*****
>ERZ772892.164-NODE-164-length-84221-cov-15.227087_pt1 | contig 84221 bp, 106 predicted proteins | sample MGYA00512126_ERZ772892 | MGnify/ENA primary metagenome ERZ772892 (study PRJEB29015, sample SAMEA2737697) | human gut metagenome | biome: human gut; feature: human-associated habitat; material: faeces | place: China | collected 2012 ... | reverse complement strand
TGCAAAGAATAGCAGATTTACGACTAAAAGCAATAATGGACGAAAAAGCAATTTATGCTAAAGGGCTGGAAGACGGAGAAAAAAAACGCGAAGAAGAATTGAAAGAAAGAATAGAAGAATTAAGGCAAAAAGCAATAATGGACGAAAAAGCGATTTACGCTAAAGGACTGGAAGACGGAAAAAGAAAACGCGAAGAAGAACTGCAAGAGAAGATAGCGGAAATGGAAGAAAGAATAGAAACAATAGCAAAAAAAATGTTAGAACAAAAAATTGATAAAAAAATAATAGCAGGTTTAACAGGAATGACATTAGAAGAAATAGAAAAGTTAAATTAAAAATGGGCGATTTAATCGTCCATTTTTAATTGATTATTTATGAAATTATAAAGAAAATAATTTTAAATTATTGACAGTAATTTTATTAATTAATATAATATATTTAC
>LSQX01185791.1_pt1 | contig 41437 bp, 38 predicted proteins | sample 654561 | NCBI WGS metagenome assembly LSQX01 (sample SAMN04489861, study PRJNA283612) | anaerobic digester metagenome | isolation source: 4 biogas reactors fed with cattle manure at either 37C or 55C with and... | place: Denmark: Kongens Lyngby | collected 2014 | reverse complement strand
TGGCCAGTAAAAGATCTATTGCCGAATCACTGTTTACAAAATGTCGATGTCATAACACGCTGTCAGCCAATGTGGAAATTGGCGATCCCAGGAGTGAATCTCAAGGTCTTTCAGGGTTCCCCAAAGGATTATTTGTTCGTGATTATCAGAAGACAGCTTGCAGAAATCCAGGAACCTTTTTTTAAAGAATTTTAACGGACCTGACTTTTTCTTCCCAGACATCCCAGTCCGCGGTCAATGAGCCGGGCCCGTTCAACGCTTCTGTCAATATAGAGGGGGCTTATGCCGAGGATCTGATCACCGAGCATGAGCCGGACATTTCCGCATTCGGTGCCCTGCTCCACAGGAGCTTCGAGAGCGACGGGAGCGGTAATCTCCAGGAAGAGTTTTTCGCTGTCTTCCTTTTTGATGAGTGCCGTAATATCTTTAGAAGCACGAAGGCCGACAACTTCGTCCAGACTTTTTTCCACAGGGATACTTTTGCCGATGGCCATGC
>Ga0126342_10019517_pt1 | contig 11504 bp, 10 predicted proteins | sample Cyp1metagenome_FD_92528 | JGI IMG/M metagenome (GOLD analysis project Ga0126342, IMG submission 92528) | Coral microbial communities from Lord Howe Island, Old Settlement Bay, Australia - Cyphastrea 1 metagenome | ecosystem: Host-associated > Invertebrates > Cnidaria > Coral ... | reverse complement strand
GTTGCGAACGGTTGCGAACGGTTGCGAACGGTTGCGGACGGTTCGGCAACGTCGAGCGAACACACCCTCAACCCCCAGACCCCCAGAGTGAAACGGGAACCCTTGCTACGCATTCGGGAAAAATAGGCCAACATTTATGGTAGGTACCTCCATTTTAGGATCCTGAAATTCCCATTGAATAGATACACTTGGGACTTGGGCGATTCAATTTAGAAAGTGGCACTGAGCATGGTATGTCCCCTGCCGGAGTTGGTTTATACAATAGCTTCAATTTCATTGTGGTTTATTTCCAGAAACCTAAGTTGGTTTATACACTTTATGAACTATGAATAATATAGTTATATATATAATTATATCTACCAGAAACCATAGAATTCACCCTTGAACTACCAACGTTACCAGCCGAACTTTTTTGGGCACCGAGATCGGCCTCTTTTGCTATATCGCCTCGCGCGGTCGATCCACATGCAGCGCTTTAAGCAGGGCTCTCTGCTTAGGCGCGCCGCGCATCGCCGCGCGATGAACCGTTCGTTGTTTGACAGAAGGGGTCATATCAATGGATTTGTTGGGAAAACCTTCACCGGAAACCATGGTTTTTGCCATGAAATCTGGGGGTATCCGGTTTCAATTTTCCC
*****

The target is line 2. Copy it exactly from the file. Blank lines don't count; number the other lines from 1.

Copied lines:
TGCAAAGAATAGCAGATTTACGACTAAAAGCAATAATGGACGAAAAAGCAATTTATGCTAAAGGGCTGGAAGACGGAGAAAAAAAACGCGAAGAAGAATTGAAAGAAAGAATAGAAGAATTAAGGCAAAAAGCAATAATGGACGAAAAAGCGATTTACGCTAAAGGACTGGAAGACGGAAAAAGAAAACGCGAAGAAGAACTGCAAGAGAAGATAGCGGAAATGGAAGAAAGAATAGAAACAATAGCAAAAAAAATGTTAGAACAAAAAATTGATAAAAAAATAATAGCAGGTTTAACAGGAATGACATTAGAAGAAATAGAAAAGTTAAATTAAAAATGGGCGATTTAATCGTCCATTTTTAATTGATTATTTATGAAATTATAAAGAAAATAATTTTAAATTATTGACAGTAATTTTATTAATTAATATAATATATTTAC